I will have more personal commentary about BlogHer — including how I see the community evolving — on Snapshot Chronicles sometime over the weekend. Here on Marketing Roadmaps, I am going to explore what brands can learn from BlogHer 2010.
In this post and the one that follows, I’ll share my perspective based on what I experienced: the good, the bad and the ugly. Over the weekend, I am privileged to have guest posts from Meagan Francis from The Happiest Mom and Elizabeth, the one only and original Busy Mom, with some advice for marketers on how to reach them effectively.
If you have thoughts for marketers/about marketing to bloggers that don’t quite fit your blog, I am more than happy to host you here. Email me at sgetgood (at) getgood (dot) com. My only request is that you provide specifics so that marketers who are interested in getting it right when engaging with customers in social media can learn from your thoughts and experiences. The marketers who aren’t interested in doing it right don’t read this blog so don’t worry about them. If you’d rather write it on your blog, send me the link and I’ll include it in a round-up.
First, some general observations about the good. As I noted in my pre-BlogHer post, only official BlogHer events and sponsors had space at the Hilton. This worked like a charm on the most important level — people who weren’t attending the special, invite only events from non-sponsors didn’t have them thrust in their face at every turn. And the official sponsors got their due.
The downside, of course, was that numerous off-site events pulled people away from the Hilton and the conference sessions far more than I would like. I don’t have a problem with extra events scheduled the day before or after the conference, or the evenings. That is typical for any conference, and shows that BlogHer has truly grown up to be a major player in the blogging world.
However, I do not think it’s smart to hold your off-site events during the conference sessions. Especially the keynote sessions. In particular, an offsite Scholastic brand event held Saturday morning at the same time as the four international scholarship recipients, some of whom were at personal risk for speaking, shared their stories with the BlogHer audience, did not go over well with many in the community.
This is the ugly, and here are some of the comments from Twitter about it:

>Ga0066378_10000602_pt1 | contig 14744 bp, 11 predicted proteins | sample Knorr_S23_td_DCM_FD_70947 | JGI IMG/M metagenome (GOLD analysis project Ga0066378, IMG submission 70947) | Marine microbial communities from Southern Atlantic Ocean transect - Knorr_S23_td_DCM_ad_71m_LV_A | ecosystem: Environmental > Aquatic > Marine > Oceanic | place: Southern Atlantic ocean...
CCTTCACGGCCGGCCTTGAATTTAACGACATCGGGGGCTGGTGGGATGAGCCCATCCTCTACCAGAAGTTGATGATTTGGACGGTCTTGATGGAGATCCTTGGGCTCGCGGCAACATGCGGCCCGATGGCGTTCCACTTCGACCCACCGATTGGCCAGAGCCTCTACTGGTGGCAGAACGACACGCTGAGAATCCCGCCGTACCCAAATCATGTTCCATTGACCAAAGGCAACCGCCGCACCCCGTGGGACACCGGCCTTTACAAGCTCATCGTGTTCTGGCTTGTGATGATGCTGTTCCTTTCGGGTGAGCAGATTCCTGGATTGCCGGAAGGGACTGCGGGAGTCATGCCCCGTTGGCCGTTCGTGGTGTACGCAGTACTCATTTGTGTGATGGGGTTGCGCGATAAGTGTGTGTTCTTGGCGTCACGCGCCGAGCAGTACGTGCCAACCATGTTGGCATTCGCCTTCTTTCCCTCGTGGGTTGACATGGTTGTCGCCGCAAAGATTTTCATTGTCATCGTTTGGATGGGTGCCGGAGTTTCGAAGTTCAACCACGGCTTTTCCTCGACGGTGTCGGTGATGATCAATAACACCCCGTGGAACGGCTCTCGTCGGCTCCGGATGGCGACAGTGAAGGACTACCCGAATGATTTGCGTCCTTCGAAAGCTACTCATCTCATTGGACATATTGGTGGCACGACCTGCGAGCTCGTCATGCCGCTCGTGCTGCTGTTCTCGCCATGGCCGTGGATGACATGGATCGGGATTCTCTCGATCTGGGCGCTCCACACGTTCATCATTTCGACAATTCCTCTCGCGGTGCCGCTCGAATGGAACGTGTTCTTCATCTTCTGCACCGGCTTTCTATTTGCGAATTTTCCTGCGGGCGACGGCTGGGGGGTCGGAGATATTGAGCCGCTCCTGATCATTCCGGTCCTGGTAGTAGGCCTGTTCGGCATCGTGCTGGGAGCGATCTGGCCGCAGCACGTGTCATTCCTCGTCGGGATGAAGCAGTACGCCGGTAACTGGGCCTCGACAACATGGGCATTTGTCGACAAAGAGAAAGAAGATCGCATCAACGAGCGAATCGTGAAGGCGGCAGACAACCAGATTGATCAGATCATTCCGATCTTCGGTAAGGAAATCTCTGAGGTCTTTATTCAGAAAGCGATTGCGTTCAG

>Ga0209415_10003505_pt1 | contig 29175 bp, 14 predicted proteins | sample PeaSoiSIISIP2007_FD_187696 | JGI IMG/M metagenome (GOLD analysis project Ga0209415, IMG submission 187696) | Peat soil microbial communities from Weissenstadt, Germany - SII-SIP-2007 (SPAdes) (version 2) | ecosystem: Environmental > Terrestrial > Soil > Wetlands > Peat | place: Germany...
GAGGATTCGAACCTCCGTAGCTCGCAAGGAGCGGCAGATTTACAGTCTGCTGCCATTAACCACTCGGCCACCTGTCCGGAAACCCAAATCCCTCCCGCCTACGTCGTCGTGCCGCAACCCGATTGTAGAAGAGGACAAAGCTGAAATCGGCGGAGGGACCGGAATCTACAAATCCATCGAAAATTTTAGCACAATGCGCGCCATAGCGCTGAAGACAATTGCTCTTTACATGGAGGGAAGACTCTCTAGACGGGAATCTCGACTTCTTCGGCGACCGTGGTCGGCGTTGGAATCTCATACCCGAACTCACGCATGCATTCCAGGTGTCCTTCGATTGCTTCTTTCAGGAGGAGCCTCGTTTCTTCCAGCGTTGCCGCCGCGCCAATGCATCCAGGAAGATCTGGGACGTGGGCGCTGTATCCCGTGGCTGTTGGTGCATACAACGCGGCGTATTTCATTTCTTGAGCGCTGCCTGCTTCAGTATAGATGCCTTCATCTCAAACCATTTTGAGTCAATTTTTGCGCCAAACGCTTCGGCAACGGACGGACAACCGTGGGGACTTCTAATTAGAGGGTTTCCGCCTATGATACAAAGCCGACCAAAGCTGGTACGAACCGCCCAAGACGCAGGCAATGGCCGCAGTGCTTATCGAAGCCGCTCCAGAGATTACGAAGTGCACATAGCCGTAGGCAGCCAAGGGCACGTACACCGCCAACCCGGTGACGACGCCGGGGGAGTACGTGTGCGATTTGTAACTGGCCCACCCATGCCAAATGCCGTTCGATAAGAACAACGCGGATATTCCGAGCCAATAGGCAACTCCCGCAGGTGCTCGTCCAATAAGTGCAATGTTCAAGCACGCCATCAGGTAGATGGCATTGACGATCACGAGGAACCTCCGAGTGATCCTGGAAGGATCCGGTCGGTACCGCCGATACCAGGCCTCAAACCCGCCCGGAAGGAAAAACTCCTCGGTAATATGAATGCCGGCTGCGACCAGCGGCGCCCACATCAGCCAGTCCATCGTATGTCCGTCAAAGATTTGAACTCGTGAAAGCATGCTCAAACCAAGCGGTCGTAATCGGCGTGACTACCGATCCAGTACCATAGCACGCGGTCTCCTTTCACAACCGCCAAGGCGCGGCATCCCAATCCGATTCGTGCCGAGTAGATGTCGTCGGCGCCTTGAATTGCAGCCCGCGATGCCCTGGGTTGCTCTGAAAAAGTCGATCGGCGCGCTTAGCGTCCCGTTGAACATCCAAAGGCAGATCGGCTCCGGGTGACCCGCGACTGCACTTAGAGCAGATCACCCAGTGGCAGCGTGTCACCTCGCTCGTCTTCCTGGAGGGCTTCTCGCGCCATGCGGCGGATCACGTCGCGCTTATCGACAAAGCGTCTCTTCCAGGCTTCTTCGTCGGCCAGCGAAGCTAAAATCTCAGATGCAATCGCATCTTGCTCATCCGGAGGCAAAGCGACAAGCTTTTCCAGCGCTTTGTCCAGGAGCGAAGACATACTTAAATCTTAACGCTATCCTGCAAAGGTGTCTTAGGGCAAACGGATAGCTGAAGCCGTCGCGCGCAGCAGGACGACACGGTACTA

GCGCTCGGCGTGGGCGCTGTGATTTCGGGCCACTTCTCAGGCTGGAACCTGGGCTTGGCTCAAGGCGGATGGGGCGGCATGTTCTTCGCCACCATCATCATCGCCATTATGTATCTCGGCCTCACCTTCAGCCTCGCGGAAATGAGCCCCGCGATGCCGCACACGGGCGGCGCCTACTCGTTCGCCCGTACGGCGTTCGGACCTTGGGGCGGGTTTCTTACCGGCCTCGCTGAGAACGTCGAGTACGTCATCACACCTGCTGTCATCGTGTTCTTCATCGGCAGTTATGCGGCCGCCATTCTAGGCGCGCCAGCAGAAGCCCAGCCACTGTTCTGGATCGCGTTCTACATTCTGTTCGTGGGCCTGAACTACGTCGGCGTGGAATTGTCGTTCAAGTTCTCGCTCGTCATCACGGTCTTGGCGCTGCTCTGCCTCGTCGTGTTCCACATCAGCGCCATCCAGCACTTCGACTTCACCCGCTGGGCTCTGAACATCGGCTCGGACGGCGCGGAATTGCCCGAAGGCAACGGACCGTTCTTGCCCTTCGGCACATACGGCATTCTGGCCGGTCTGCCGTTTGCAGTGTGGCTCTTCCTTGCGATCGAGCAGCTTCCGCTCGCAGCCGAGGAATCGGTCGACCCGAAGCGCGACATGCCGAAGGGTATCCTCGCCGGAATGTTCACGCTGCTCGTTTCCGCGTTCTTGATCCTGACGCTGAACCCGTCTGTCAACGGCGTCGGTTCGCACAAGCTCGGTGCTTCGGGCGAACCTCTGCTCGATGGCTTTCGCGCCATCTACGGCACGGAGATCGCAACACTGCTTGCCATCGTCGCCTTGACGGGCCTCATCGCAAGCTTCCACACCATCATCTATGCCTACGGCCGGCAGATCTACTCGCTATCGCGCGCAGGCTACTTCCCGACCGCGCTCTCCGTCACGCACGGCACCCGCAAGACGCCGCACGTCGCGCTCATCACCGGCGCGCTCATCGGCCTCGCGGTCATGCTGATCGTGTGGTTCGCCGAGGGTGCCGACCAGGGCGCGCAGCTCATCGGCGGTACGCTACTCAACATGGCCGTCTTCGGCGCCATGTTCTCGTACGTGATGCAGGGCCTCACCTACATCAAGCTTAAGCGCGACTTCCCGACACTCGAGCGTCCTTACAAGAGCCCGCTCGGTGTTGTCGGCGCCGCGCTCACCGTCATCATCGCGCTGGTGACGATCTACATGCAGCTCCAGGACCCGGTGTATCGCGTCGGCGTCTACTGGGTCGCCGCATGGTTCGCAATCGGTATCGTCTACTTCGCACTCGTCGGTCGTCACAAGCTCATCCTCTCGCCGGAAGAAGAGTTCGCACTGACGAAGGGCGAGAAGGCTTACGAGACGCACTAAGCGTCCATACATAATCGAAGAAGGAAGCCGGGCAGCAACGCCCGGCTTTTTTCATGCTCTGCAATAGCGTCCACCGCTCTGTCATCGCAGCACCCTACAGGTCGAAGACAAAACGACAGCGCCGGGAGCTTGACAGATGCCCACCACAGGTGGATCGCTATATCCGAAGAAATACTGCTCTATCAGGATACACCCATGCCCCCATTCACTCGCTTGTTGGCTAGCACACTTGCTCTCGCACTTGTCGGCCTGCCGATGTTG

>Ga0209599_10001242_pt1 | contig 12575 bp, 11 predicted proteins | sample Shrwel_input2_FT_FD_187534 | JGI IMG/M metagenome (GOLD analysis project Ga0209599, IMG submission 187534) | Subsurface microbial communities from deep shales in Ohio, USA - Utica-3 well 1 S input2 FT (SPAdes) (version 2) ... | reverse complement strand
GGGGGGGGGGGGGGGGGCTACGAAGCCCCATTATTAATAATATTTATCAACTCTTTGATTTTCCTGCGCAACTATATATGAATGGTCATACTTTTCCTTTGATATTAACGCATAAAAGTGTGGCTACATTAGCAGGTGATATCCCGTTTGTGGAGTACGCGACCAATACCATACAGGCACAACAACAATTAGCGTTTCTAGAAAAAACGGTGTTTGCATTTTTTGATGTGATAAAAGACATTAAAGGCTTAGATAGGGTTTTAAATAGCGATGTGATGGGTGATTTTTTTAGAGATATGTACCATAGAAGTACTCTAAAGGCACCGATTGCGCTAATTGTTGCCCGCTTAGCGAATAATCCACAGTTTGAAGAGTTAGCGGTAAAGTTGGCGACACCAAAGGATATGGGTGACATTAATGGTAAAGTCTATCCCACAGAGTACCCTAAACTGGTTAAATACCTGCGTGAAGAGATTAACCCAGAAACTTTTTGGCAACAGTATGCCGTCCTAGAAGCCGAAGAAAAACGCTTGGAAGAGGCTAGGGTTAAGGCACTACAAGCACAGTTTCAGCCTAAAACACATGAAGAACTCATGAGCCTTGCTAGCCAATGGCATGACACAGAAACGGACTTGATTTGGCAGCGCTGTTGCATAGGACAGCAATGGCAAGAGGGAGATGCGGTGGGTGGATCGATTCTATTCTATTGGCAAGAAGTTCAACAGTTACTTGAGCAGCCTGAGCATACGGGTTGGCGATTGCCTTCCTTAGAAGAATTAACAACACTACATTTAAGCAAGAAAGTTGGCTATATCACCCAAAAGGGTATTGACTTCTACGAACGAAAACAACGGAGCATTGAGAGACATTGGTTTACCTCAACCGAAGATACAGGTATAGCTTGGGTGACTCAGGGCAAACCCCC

Shannon also wrote a beautiful post about all that BlogHer 10 meant to her, and while there was far more good than ugly, there were some strong words about holding events that conflict with the conference schedule:
“I’ve come away from BlogHer 2010 with a lot. I’ve come away angry as hell at a corporation for having such disrespect as to hold gatherings to shill their wares to bloggers while women in another building were literally risking their lives to tell those bloggers how their words were changing the world. “
Go read her post. Read the comments too. I’ll wait.
The lesson for marketers – check the schedule before you schedule your event.
There really wasn’t a lot of bad in terms of marketing this year. The new personal sponsorship guidelines meant you weren’t accosted by someone thrusting a sample in your face at every turn.
However, watching the Twitter stream and reading the post-BlogHer reports I can’t help thinking , it’s too much. There’s just so much going on across a 3-4 day span that I’m afraid it starts to become a blur.
I understand the opportunistic strategy of scheduling events when your target market is already gathered, so you don’t have to pay for travel. But how much information can humans really absorb? How much marketing budget was squandered last week throwing big events that are a blur the week (if not the day) after?
I think a lot. An awful lot.
My advice is to think carefully about what you want to achieve at a conference like BlogHer. Start with the official sponsorship opportunities. If one of those fits your objectives, you are supporting the organization as well as your own objectives, and that’s a dual win.
Then think about what your audience really needs. Is it one more party that they have to squeeze in or is a free limo service to the airport on arrival and departure day more meaningful? Or perhaps a smaller sightseeing event that really gives people an opportunity to speak with each other? How can you broaden your reach — beyond who you already know — to new influencers that you’ll want to know.
In my next post, I’ll cover two influencer relations campaigns that I think hit the mark: Gap’s #gapmagic outreach to BlogHer speakers and the trip to Ellis Island sponsored by Liberty Mutual’s Responsibility Project. Full disclosure: I participated in both, and have known the PR people for both Gap and Liberty Mutual for more than a year.
That’s why I opened the emails. But not why I think the programs worked.
Stay tuned. More tomorrow.
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